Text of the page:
the attack on the abbey during the Peasants' Revolt? To replace the lost information from those documents, the most
senior men of the local Hundred, with the longest and most reliable memories, were called upon to assist.
Walteri Tibenham de Langeho, Johannis Badcok de Abburton, Johannis Marchond senioris, de Peldon etc were
asked to list those lands from which the Rector of Peldon received tithes. By consulting other tenants they were able
to list tenements, lands, meadows, grassland and pastures in Peldon and Pete; the leger gives a long list of field names.
The burning and destruction of West Mersea, Fingringhoe and Pete Hall's Manorial documents is recorded very much
later in a document in Norman-French which was shown to Colchester historian Gurney Benham around 1913. He
transcribed the indenture between John de Ramsey, Prior of Mersey, and his tenants, and assessed its
handwriting was of the late fifteenth or early sixteenth century.
Pete Manor (often spelt Peet) owned property and land in Peldon; there were two other Peldon Manors, Peldon Hall Manor and Peldon Rectory Manor.
Whereas the said tenants have burnt and destroyed all the Rolls, Domesdayes, and valuations (Domesdayes et Extents)
and every manner of other evidences by which the said Prior and his officers (Ministers) ought to distrain and raise
the rent (lever la Rent), and the ancient customs and Services due to the Prior of Mersey, that the said tenants
shall at their own proper cost (a leur propre Costages) between this and the feast of Christmas next, assemble either all at one time, or on two or three times, according to their best advice, and shall have with them one Clerk or two, at the choice of the Prior, and at their own proper cost shall cause to be made a new valuation (un novell extent) well and loyally (bien et loialement) of all the ancient customs, rents, and services and all other manner of thing whatsoever in acknowledgment of the ancient right belonging to his Priory called Mersey, and shall deliver the said valuation to the said Prior or to his Council. And the said tenants shall perform well and rightly all the ancient Customs and Services at the periods due and assigned by the said Prior over his officers and shall well and loyally pay their rent to the said Prior or his officers at the due periods, without withholding or refusing the said rights or any of them.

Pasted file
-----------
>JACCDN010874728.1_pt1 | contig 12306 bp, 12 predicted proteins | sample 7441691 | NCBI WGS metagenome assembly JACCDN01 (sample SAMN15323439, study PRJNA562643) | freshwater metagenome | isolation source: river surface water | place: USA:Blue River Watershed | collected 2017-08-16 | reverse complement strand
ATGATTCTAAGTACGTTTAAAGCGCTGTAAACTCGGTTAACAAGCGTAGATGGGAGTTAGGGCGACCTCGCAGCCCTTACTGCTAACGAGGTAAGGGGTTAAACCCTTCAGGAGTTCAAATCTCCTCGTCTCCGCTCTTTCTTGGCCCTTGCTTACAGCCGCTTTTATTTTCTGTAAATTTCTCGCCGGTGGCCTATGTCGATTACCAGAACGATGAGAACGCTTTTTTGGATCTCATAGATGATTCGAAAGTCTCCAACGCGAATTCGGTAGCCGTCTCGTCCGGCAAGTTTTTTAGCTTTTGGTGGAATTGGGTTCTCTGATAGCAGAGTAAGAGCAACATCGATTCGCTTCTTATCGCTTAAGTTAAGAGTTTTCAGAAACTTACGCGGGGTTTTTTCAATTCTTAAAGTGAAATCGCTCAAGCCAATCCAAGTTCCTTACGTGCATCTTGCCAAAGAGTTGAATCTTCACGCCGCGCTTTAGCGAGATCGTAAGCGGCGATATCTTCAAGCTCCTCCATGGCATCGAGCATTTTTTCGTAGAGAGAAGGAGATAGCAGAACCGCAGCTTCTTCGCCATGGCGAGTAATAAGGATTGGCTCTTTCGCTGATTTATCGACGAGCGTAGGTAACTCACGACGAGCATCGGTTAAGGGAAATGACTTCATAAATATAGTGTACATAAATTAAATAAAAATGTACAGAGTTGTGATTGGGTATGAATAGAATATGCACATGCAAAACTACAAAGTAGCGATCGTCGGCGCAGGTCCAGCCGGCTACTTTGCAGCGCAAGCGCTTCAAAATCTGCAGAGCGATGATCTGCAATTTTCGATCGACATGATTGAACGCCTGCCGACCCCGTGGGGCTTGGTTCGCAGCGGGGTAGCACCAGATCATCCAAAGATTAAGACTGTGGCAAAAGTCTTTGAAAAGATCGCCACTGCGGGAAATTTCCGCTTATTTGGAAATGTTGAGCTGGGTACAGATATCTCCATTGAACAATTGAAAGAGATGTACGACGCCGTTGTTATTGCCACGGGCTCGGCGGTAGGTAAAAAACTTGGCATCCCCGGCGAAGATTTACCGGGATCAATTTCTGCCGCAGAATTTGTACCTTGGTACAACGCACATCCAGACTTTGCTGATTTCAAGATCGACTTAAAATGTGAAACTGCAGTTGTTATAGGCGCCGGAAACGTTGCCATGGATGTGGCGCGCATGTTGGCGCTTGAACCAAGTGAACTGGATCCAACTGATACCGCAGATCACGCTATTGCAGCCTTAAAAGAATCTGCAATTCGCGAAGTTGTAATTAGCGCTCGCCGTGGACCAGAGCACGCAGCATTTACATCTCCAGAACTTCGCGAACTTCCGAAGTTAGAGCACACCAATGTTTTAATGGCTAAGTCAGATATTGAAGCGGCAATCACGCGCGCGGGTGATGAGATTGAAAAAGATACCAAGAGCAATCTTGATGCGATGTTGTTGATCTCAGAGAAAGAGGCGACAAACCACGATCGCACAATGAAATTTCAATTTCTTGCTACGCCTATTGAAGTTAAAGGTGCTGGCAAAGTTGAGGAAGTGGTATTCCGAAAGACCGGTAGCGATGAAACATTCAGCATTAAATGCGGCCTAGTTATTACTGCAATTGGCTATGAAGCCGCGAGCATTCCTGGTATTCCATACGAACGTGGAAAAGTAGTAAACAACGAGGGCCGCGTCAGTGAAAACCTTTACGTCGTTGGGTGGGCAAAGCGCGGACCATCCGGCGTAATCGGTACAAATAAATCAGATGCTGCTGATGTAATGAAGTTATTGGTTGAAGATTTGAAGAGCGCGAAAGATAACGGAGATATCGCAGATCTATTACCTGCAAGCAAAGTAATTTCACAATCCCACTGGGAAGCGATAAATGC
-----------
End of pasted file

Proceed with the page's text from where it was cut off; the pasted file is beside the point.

Essex Archaeological Society Volume XIII Part IV Gurney Benham
The document referred to as being commissioned here is likely to be the original from which was copied the existing
Custumal for West Mersea, Fingringhoe and Pete dated 1497 kept at the Essex Record Office D/DU 491/22
Such a major event in our history, (some see it as a defining moment), was to last just over a month and many, including its leaders were killed. John Ball, who had fled to Coventry was arrested on 13th July and hung drawn and quartered on 15th July 1381 at St Albans. By November that year over 1,500 rebels had been killed.
Although the Revolt's demands were not met, this grass roots movement was part of a process of breaking up feudalism. It championed the working man and the desire for freedom and equality which are at the heart of today's democracy. In the Poll tax protests of the 1980s, 600 year later, the Peasants' Revolt was a potent symbol for the political left.
On July 15th 1981, the 600th anniversary of John Ball's death a plaque was erected in the Dutch Quarter, Colchester on the wall of a house believed to have been where John Ball lived. This was later removed at the request of the home owner and lost for some time. Then, found by the Civic Society and restored by stonemasons, it was re-erected on a purpose-built stand. The unveiling of this plaque on 15th July 2017 tied in with a day's events to celebrate John Ball's life. Moves are afoot to have a John Ball statue in Colchester.
Peldon History project
Réville, André (1898) Étude sur le Soulèvement de 1381 dans les Comtés de Hertford, de Suffolk et de Norfolk (in French). Paris: A. Picard and sons. OCLC 162490454.
"Essex Aflame" David Stephenson (article in Essex Countryside)
"A Colchester Rebel" Rev Brian Bird
"Peldon Village Over the Marshes" Kay Gilmour
"Studies in Medieval History" R H C Davis
"The Great Revolt of 1381" by Charles Oman
"England Arise: The People, the King and the Great Revolt of 1381" by Juliet Barker
The Leger Book of St John's Abbey, Colchester by Rev Canon J L Fisher. Essex Archaeological Society Transactions New Series 24 pp 77 -127
Dictionary of World Biography: the Middle Ages
wikimedia.org - photograph of Colchester plaque to John Ball by Rosemary Jewers